Of all the criticism leveled at the Food and Drug Administration in recent years, some of the most emotional has focused on patient access to experimental drugs for serious illnesses.
It's a tough spot for the regulators. On one side are desperate and dying patients who feel they have little to lose by trying an unproven drug that could help, even if it might be toxic or eventually turn out to be a dud. If the patients aren't part of drugmakers' clinical tests, though, they're usually out of luck.
On the other side? Well, there's the problem of false hope and the needs of the rest of us, who might like a medicine some day that's been thoroughly tested to determine its effectiveness and shortcomings. If people can get experimental drugs on their own, they may not sign up for clinical trials. And that makes it tough to figure out whether the medications actually work.
Until now, the FDA's rules about so-called "compassionate use" of experimental drugs for patients not in clinical trials have been murky. Now the agency has clarified them, and added a few new conditions.
Find the consumer-friendly version here. And the lawyer-friendly version is here, if you want every regulation spelled out (it runs 99 pages).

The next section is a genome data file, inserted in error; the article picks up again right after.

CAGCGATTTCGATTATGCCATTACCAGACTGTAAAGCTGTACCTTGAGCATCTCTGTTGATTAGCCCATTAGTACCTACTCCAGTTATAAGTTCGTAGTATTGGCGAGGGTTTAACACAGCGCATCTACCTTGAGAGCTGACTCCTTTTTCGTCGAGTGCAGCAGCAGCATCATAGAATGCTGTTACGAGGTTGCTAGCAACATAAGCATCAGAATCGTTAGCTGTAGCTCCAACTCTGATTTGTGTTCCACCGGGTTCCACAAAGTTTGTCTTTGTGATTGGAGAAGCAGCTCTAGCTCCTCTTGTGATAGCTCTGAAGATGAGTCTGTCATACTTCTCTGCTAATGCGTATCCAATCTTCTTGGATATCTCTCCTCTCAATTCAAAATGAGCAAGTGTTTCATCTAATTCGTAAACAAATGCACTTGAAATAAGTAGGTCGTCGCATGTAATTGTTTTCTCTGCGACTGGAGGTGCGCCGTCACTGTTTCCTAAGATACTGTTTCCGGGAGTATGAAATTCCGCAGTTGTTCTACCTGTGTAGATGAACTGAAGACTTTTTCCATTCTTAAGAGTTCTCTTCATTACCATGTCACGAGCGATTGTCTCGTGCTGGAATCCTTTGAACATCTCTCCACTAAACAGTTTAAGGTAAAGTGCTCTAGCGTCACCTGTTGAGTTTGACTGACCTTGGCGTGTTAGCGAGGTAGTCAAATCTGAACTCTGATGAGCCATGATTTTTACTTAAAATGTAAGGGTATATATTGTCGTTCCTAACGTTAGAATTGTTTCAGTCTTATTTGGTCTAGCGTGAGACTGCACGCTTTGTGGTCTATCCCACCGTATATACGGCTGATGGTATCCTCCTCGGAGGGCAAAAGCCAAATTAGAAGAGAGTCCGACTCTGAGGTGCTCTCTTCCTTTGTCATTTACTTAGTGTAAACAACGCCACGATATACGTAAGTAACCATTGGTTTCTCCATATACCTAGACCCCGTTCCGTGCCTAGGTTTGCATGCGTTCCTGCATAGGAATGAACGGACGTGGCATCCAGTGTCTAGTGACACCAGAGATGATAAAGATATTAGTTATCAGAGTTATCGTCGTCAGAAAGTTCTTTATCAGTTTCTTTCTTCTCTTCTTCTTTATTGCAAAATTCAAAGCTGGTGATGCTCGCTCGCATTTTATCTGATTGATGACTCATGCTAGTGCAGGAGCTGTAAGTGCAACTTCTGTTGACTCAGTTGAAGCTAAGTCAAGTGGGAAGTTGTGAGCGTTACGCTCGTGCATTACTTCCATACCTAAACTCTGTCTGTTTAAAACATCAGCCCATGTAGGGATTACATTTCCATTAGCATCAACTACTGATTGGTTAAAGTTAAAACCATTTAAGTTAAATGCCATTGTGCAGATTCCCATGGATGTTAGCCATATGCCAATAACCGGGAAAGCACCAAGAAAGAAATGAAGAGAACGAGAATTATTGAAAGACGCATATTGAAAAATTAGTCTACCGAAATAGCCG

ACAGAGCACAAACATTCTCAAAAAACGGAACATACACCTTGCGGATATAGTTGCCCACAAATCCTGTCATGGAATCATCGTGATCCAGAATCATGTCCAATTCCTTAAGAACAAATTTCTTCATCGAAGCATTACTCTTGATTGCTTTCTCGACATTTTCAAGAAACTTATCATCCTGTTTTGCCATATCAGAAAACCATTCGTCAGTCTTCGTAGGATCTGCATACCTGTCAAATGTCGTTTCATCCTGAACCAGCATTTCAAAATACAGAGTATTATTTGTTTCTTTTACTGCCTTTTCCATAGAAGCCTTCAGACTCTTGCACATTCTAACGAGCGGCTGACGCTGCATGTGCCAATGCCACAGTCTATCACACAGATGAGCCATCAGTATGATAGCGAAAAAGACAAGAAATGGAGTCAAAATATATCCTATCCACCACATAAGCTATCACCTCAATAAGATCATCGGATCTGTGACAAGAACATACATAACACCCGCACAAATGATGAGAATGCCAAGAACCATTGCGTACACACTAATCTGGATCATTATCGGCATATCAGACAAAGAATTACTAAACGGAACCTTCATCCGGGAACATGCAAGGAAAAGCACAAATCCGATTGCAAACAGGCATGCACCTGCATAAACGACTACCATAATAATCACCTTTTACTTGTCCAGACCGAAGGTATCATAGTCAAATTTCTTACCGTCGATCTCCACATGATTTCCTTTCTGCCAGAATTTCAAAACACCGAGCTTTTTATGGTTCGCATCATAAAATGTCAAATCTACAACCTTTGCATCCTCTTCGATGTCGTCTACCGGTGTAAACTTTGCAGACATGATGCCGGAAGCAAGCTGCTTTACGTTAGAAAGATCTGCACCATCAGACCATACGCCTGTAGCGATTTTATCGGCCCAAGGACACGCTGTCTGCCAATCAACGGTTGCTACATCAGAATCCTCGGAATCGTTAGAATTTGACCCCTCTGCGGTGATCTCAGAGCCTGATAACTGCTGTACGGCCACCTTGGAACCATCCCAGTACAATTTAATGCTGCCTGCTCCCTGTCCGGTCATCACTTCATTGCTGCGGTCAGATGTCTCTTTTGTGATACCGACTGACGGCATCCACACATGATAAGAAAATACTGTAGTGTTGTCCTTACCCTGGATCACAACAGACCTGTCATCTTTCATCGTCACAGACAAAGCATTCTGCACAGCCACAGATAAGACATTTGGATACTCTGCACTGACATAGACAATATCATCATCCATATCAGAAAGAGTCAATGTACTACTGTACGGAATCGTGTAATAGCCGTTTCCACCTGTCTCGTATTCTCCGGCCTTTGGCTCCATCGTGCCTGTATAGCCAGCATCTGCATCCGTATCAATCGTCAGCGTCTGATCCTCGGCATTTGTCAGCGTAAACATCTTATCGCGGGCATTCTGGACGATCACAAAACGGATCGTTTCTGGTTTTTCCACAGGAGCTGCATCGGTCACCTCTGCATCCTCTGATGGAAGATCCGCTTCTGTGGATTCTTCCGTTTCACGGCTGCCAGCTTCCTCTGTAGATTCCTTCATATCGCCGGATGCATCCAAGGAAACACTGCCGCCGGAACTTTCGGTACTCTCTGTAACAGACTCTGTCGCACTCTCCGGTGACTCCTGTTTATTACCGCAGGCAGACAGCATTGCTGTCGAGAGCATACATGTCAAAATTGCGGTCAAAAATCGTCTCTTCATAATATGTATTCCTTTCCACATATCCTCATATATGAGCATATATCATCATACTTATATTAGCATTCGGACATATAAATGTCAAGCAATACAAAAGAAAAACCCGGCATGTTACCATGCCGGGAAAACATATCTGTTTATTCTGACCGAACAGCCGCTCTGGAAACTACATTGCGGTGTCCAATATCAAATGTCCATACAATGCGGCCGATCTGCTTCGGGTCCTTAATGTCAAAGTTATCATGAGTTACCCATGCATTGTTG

The rules make it clear that companies can, if they want to, apply to the FDA for permission to provide drugs to patients in need. The agency will consider whether the company is doing adequate formal testing, and that the drug offers at least some reasonable hope.
For the first time, companies will be allowed to charge individual patients, but only enough to recoup the cost of manufacturing and distributing the drug, not the cost of entire research and development process.
The new rules are part of the agency's avowed push for greater transparency. "The goal is to make clear to patients, medical professionals and the pharmaceutical industry how investigational drugs can be used prior to approval," FDA chief Margaret Hamburg said at a press conference.